The 6 Skills for Researching Online Information Students should Know about February 18, 2014 With Internet becoming the number one source of information students flock to when looking for resources and references for their researches, it becomes imperative that we make sure that our students are equipped with the appropriate gear to keep them afloat in a sea of information and junk knowledge. I am not talking here about the tools students need to use such as the different search engines available out there but more importantly they 'whys' and 'hows' of using these tools. We want to raise a generation of discerning researchers and critical thinkers and to do this we definitely need to shift the focus from the product and tilt it more towards the process. In this regard I am sharing with you two important visuals that shed more light on the outline of the process of research. I invite you to have a look and share with your students.

Where Good Ideas Come From & How Your Classroom Can Respond Where Good Ideas Come From & How Your Classroom Can Respond The source for innovative or creative thinking is as much as mystery as that of curiosity or particular genius. In a traditional classroom, “having a good idea” is strangely not valued as much as the ability to demonstrate proficiency with a specific assessment form.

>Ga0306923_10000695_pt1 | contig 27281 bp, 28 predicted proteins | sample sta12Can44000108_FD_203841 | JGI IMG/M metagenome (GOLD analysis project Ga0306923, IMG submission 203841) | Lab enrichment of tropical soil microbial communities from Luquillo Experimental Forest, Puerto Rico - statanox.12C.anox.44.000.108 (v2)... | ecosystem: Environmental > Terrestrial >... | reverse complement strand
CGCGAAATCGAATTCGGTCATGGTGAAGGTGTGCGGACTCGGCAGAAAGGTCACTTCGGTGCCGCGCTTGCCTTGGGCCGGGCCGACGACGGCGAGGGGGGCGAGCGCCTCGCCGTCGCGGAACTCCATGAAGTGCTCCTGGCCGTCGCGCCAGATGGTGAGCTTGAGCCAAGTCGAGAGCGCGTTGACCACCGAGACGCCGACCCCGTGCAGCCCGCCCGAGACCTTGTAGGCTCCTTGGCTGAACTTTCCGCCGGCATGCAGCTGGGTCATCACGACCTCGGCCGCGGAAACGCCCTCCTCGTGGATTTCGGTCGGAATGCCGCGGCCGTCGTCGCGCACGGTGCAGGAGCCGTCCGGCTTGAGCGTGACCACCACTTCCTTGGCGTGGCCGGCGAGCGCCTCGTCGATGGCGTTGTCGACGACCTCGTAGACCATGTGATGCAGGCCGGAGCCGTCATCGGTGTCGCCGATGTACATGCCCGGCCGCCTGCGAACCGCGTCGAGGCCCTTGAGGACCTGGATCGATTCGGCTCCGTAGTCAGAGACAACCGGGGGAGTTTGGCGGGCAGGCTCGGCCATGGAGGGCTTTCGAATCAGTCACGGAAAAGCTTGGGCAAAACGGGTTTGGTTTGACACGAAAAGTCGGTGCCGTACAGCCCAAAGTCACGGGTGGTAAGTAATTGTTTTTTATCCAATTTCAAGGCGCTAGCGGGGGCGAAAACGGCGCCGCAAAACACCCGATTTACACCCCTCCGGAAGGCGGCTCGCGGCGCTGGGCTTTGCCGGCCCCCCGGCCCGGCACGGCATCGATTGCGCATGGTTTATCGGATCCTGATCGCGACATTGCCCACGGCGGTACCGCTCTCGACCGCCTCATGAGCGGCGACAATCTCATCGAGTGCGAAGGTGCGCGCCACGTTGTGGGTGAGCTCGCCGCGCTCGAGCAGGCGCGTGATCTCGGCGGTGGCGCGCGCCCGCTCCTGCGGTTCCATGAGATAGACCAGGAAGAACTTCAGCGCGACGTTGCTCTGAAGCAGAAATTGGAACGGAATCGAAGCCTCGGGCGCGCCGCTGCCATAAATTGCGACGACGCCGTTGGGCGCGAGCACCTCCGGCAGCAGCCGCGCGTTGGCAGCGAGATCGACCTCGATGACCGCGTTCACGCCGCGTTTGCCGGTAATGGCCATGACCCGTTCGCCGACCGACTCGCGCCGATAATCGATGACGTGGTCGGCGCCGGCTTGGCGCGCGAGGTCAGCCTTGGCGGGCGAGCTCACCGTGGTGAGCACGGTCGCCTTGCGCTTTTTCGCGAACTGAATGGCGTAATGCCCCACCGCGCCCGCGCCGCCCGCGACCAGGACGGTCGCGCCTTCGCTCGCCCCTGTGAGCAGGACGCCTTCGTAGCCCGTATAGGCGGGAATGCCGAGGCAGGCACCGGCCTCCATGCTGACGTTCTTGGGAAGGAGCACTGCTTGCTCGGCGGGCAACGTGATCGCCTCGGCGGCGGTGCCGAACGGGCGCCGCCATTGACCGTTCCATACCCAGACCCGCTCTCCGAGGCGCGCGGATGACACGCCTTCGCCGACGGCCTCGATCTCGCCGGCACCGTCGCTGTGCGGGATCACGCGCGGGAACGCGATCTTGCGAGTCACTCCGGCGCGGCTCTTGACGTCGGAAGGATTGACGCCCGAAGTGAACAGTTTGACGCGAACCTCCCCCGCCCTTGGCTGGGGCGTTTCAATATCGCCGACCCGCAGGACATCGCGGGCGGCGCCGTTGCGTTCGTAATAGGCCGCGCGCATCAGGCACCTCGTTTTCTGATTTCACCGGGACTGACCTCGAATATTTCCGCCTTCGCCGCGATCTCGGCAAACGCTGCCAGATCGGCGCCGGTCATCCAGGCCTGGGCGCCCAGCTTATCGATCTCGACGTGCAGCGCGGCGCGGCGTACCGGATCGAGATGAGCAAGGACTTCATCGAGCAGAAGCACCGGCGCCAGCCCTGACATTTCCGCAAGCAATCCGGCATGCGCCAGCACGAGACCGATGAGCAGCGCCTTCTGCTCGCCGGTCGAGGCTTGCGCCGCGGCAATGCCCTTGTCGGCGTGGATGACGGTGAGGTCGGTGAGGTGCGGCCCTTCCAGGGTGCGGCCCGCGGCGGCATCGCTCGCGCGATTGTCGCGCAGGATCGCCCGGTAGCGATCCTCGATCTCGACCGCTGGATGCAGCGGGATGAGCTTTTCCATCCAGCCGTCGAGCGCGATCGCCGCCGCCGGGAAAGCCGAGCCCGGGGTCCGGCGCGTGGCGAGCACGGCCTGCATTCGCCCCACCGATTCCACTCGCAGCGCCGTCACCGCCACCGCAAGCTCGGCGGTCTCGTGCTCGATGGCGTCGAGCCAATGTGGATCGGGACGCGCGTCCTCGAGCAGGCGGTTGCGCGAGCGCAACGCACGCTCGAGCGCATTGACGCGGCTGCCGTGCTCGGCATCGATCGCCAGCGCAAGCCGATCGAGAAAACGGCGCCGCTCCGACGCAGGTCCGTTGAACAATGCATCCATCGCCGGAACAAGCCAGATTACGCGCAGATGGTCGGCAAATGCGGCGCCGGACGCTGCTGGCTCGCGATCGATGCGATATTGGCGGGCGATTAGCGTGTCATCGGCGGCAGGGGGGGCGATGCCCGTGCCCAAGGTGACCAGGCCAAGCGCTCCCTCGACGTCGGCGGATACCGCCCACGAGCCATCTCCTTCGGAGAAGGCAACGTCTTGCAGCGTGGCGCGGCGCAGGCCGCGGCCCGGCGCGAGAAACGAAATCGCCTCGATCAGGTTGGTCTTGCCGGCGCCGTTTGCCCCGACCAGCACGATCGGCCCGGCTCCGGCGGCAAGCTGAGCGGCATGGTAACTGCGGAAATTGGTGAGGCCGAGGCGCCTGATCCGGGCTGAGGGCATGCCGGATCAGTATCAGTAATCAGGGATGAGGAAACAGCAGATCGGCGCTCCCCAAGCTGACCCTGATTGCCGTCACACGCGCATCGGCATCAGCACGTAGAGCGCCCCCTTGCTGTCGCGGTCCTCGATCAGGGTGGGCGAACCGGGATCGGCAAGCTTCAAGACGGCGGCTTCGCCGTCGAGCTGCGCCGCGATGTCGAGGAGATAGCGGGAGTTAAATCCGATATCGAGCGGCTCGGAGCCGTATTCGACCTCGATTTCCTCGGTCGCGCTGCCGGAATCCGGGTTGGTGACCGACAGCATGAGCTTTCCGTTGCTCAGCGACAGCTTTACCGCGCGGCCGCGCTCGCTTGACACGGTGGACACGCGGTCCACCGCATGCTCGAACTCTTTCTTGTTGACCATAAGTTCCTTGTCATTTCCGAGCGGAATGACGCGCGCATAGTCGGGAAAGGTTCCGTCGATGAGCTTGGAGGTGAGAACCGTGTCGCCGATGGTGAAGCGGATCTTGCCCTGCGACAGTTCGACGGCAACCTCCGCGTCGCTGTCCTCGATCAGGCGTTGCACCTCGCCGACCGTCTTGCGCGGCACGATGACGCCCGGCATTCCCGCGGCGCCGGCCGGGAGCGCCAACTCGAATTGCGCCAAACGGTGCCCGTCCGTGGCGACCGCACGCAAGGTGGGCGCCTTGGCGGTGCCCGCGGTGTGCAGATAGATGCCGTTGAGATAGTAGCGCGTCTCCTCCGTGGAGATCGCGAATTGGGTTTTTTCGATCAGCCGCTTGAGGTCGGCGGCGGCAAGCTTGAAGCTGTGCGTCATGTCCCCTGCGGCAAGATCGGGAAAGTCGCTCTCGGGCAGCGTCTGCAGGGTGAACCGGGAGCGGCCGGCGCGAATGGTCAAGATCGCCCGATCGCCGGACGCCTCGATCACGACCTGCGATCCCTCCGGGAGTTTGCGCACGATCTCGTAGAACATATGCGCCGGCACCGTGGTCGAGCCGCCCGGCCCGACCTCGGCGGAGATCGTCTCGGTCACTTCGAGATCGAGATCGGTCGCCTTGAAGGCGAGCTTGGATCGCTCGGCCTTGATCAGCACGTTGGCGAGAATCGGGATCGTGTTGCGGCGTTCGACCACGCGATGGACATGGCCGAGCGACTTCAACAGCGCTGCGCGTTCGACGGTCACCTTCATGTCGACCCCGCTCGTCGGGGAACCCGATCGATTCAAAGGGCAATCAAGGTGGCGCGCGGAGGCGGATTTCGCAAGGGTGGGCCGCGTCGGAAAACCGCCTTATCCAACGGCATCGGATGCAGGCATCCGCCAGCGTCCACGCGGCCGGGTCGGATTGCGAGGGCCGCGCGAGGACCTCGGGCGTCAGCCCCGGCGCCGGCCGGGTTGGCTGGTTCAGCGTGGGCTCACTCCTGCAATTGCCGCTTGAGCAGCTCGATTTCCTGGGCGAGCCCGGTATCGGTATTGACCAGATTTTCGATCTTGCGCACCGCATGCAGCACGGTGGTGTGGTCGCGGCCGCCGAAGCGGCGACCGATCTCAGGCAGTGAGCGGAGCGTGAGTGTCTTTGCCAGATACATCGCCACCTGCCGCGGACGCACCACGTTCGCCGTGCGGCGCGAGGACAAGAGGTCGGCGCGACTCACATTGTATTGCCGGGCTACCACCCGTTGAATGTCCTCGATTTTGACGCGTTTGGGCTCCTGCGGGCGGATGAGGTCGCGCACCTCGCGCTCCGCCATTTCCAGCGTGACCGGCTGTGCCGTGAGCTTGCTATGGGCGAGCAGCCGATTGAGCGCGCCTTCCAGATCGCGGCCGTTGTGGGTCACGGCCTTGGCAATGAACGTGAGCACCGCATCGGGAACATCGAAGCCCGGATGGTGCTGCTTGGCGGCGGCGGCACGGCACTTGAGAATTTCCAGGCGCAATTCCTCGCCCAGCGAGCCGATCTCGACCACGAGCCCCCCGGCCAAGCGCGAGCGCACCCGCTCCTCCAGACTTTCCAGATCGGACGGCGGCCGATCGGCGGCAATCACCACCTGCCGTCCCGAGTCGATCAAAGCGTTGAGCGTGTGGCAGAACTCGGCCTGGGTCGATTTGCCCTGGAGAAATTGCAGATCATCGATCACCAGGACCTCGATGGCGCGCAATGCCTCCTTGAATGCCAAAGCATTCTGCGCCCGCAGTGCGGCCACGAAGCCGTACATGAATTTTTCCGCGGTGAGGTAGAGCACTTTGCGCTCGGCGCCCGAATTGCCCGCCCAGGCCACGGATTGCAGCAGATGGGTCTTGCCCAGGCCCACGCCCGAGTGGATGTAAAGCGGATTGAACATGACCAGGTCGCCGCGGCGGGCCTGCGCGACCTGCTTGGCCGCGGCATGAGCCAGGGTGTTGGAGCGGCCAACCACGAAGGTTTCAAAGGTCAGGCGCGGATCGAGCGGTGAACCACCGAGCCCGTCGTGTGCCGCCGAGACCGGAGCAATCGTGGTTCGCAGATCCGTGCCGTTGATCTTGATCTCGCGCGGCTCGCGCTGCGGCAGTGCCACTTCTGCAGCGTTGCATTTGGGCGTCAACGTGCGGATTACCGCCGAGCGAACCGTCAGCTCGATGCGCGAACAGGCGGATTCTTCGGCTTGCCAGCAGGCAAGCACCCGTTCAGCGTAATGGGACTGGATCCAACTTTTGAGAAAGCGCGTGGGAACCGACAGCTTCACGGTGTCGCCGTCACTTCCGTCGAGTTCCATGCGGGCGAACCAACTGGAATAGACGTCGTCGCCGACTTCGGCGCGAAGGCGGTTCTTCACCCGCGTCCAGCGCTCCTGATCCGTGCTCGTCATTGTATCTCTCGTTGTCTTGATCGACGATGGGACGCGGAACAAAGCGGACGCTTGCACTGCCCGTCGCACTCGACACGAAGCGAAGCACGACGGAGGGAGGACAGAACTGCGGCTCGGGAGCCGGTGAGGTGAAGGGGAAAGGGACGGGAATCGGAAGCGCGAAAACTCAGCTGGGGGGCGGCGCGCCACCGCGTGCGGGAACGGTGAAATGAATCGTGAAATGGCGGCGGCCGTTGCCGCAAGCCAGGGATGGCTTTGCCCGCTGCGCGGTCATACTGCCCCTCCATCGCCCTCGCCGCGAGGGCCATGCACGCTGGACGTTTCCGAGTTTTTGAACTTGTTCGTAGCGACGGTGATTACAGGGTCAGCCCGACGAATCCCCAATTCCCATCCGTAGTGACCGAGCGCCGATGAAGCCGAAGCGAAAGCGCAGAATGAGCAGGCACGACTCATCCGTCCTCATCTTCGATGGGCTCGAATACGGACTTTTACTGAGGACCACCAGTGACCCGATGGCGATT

A School Built Entirely Around the Love of Math Getty Prodigies in piano or dance can study at schools like Juilliard to develop their musical or performing arts talent. By contrast, nothing like Juilliard exists for children who show great promise at math. But an ambitious experiment will soon change that: In fall 2015, a small, independent school that’s exclusively tailored for math whizzes will open in downtown San Francisco. Designers of the new, non-profit Proof School intend to provide mathematically gifted youth an intensive and complete education in grades 6-12 that typical schools can’t muster. Inventing Infographics: Visual Literacy Meets Written Content I'll admit it. In my early years as a teacher, I thought that encouraging students to improve their writing invariably involved encouraging greater depth, adding more detail, crafting more complex sentences. In short, I implied to my students that the most valuable revisions involved adding to our work and that writing better equaled writing longer.

10 Conditions For Self-Sustaining Learning In The Classroom 10 Conditions For Self-Sustaining Learning In The Classroom by Grant Wiggins, Authentic Education The 4th of July: a great time to think about independence. No, not yours or mine; the students’ independence. What curricular plan do you have for giving students increasing intellectual autonomy next year? Most Popular Posts of the Year - #2, 11 Mathematics Resources Like a lot of other people are, I'm taking this week to relax a bit and do some things that I haven't had time for lately. Therefore, all this week I'm rewinding the year with the 25 most-read posts of the year. I hope that those of you who are also on vacation this week, enjoy every moment of it. See you (virtually) in the New Year. To start off the new year, each day this week I'll be posting a list of eleven resources to try in a particular content area. Today's list is for mathematics teachers, tomorrow's list will be for science teachers.